Welcome to A&A. There are 12 full reviews in this issue. Click on an artist to jump to the review, or simply scroll through the list. If you want information on any particular release, check out the Label info page. All reviews are written by Jon Worley unless otherwise noted.

If you have any problems, criticisms or suggestions, drop me a line.

A&A #339 reviews
August 2012
  • Black Whales Shangri-La Indeed (self-released)
  • Enola Fall Isolationist (Creative Vibes)
  • Fay Wrays Strange Confessor (self-released)
  • Jeremy Fisher Mint Juleps (self-released)
  • Mark Fosson Digging in the Dirt: Home Recordings 1976 (Tomkins Square)
  • I Come to Shanghai Eternal Life Vol. I & II (Texachusetts)
  • King of Spain All I Did Was Tell Them the Truth and They Thought It Was Hell (Granada)
  • Carolyn Mark The Queen of Vancouver Island (Mint)
  • Ormonde Machine (Hometapes)
  • The Pack A.D. Unpersons (Mint)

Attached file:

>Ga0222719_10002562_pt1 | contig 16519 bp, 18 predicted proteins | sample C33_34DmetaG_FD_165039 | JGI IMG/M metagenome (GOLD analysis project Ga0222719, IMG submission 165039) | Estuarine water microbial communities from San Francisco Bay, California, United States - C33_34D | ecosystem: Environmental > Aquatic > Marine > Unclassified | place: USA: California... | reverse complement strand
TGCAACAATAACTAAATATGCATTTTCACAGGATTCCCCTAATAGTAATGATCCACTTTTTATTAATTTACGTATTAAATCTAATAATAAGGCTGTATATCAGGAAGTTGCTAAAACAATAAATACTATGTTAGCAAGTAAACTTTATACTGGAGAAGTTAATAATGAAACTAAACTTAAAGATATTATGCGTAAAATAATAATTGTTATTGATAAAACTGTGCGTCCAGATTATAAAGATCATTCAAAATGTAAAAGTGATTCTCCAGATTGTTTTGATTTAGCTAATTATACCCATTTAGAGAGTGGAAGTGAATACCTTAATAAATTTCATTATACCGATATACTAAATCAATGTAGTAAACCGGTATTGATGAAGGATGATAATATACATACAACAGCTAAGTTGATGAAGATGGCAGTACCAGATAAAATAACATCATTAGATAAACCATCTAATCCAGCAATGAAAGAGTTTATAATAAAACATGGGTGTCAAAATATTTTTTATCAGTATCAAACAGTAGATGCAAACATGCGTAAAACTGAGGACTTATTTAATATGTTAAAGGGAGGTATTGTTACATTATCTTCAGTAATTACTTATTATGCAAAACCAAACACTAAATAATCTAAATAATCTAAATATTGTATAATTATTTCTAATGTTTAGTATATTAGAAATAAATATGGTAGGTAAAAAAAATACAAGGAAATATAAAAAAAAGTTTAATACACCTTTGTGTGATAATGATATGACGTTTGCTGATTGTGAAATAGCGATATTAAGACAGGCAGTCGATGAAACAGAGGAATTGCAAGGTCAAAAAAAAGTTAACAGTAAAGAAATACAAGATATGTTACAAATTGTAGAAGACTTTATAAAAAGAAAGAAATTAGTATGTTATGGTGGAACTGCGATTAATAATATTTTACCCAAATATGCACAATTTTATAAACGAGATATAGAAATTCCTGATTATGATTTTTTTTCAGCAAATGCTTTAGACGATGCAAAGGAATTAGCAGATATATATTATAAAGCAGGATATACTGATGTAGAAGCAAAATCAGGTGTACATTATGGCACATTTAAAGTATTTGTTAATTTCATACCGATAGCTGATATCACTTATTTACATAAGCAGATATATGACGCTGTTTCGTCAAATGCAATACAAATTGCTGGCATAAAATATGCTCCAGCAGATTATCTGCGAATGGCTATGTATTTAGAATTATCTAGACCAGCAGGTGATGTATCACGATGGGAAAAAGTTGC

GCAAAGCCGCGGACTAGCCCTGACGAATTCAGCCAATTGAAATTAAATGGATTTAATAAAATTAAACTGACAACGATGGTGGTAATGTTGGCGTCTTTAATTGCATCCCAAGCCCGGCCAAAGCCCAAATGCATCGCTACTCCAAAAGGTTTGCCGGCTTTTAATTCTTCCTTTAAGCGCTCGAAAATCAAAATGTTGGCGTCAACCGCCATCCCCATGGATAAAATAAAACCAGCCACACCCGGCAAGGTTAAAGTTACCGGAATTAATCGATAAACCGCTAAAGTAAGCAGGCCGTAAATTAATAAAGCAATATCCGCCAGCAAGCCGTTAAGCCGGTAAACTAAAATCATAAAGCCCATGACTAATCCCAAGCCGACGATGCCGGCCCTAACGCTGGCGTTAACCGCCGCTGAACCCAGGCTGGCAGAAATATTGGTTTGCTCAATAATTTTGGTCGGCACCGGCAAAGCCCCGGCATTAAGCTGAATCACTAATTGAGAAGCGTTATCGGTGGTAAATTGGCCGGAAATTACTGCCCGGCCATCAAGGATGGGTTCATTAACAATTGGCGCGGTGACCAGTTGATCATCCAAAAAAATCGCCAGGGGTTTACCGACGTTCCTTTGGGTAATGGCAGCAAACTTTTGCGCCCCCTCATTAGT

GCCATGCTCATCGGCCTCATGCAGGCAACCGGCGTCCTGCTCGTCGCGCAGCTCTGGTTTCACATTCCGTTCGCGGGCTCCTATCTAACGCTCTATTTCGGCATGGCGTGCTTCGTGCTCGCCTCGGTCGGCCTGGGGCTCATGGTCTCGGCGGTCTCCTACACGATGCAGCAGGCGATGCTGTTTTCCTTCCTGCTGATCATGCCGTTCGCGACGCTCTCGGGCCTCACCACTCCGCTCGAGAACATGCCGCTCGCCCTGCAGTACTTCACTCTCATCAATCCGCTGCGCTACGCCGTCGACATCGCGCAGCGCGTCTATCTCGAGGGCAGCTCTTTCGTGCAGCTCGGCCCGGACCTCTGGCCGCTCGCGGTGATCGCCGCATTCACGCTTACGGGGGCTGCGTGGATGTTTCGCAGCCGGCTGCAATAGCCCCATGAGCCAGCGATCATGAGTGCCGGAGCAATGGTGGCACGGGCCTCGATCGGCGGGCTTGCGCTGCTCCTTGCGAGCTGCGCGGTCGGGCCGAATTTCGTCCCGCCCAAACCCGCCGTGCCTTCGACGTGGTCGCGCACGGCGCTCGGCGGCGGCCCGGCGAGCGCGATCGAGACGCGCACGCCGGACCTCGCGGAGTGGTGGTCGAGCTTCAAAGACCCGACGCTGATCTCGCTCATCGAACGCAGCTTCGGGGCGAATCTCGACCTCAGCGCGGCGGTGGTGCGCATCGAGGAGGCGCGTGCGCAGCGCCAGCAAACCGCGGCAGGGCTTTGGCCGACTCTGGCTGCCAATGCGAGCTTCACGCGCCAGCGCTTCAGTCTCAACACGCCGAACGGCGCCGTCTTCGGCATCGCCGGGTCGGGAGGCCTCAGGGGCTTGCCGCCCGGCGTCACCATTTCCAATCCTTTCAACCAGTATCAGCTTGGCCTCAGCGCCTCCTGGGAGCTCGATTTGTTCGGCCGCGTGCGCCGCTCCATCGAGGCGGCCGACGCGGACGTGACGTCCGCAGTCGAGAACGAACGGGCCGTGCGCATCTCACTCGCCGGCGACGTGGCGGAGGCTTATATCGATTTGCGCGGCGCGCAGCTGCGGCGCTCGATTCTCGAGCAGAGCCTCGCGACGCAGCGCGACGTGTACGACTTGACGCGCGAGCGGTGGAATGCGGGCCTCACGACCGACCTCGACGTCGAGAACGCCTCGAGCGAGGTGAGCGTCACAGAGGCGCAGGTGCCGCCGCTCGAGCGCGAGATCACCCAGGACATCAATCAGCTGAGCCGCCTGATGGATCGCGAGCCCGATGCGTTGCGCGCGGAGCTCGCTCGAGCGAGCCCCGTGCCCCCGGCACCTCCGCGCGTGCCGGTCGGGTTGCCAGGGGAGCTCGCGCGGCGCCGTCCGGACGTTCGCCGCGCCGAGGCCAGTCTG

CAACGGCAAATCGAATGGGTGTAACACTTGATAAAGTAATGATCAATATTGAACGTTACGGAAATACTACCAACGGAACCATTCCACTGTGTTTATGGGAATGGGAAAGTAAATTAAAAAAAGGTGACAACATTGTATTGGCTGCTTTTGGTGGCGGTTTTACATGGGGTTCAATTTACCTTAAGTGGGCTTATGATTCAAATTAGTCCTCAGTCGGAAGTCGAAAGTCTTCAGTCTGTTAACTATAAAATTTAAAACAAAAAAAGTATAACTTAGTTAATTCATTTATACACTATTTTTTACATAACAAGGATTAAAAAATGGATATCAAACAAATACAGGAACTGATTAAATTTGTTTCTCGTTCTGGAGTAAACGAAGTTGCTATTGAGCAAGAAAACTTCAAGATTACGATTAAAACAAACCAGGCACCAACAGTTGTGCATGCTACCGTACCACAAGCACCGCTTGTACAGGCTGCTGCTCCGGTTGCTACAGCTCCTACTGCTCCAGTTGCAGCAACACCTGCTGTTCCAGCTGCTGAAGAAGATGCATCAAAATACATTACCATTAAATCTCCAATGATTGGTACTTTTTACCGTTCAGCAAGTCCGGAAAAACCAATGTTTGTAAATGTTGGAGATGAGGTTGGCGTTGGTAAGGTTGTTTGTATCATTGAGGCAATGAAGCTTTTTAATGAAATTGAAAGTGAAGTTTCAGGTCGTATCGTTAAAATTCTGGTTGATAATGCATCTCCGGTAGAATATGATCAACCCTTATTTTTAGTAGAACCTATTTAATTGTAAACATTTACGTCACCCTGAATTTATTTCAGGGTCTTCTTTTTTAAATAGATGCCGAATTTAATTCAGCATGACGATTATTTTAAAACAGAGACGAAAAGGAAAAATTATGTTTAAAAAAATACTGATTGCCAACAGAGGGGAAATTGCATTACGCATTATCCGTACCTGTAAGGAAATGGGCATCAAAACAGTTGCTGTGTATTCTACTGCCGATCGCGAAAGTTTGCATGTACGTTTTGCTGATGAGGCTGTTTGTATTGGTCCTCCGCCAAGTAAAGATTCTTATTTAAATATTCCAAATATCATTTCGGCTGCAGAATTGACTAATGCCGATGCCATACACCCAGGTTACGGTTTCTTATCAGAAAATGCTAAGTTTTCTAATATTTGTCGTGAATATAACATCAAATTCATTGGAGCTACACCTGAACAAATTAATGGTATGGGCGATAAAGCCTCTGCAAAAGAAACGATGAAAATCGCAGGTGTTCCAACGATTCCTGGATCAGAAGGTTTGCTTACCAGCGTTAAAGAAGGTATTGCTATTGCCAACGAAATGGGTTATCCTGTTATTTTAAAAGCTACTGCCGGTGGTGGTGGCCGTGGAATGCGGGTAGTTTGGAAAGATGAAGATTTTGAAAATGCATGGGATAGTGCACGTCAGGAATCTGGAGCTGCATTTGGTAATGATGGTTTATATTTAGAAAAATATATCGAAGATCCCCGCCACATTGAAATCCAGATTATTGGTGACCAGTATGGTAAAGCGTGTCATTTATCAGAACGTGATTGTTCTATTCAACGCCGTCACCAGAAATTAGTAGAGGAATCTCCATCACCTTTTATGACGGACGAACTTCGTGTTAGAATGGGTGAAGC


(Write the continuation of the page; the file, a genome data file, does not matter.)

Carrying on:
• Two Wounded Birds Two Wounded Birds (PID)
  • Vlatkovich Tryyo Pershing Woman (pfMENTUM)
  • Also recommended: The best of the rest

    Black Whales
    Shangri-La Indeed

    This one's been around for a year or so, but good music is always worth shining a light. Black Whales take the whole Pac NW pop thingy and spins it rootsy and psychedelic. Wait, you say, that sounds like the Posies. Well, kinda, except these boys are completely different.

    Allow me to explain. Rather than build every song around a pop core, Black Whales tend use use different bones for different songs. And so the organ and reverb-laden lead guitar are pretty much ubiquitous, but the ever-shifting rhythms and riffage put those familiar sounds into different contexts.

    This works. Black Whales are able to be adventurous within the loose constraints of a band sound. The songs are tightly written but played with a loose hand. Just the way they should be.

    When I catch up to something great, I don't hesitate to give it a pump. Black Whales have it going on. Here's hoping for something new from the guys sooner than later.

    Contact: blackwhales.bandcamp.com

    Enola Fall
    (Creative Vibes)